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The General Treatment of Bowel Disorders

stomach, diet and disorder


The great variety of bowel disorders makes it difficult to lay down rules apart from the consideration of particular diseases. It will be apparent, however, that any disorder of the bowel will be markedly affected by the kind of material passed into the intestinal canal from the stomach. Many affections of the bowel persist because they do not at once affect the appetite, and, the stomach being undisturbed, the patient sees no reason for modifying the diet. When one reflects, however, that all the waste and undigested material from the sto mach passes along the bowel, the foolishness of continuing an ordinary diet, when the bowel is disturbed, because the appetite is unimpaired, will be apparent. In the second place it will also be clear that since the food continues to undergo fermentive change as it passes along the bowel, and its waste matters begin to take on a putrefactive process, it is desirable in any bowel disturbance to keep the whole length of bowel as clean as possible, and to hinder the retention anywhere of any such material. That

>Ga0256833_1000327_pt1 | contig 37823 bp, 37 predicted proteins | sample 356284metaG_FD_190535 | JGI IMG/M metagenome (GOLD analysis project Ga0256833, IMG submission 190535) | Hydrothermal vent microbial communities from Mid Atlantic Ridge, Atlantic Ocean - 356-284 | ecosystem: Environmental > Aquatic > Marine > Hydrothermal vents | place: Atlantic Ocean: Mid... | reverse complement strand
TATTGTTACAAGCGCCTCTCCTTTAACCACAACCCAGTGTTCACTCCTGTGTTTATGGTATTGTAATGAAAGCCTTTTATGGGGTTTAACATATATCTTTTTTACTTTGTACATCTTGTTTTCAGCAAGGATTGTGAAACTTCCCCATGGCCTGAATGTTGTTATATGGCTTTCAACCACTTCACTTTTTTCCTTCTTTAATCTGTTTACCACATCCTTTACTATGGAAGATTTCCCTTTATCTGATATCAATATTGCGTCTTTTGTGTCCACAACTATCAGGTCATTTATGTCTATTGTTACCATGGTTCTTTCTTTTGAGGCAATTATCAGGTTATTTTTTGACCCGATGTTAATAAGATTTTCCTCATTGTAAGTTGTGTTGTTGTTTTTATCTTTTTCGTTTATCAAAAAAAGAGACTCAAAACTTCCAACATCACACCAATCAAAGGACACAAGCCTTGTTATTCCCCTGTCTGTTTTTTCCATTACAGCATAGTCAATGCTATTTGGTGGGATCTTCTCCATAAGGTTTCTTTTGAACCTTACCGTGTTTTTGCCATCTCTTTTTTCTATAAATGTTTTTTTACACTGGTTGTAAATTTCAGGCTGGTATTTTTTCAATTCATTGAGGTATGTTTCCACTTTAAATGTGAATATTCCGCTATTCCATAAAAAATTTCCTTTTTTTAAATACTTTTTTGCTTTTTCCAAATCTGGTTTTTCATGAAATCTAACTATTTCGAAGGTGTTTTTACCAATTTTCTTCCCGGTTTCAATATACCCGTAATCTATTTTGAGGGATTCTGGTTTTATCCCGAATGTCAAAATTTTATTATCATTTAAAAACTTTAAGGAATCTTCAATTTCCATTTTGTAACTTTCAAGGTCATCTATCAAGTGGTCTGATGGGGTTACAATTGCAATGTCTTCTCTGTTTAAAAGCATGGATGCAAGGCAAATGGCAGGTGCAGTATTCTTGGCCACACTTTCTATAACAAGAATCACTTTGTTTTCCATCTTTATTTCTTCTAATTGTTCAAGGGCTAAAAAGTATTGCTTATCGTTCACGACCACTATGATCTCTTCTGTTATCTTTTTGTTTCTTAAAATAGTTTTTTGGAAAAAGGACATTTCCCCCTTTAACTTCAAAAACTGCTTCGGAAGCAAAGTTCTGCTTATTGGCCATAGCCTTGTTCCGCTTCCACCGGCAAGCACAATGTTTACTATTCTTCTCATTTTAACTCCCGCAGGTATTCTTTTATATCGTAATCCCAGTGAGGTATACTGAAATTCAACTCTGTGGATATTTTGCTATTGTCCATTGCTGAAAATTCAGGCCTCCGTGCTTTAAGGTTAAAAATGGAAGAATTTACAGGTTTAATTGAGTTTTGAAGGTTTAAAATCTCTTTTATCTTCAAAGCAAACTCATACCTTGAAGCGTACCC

is to say, the two primary things to attend to are (1) the reduction of the diet to the smallest and simplest kind, and (2) the unloading of the bowel. The means for doing this are practi cally identical with those already detailed on p. 227.

As regards pain and vomiting the general directions given for the treatment of such symptoms in stomach disorder are equally ap plicable to the present case (p. 229).

We may, therefore, following a similar course to that taken in discussing disorders of the stomach, go on to consider one or two of the chief symptoms in disorder of the bowel, em phasizing the fact that though these symptoms are spoken of as if they were diseases in them selves, they are really only indications, though the most prominent ones, of a bowel disease.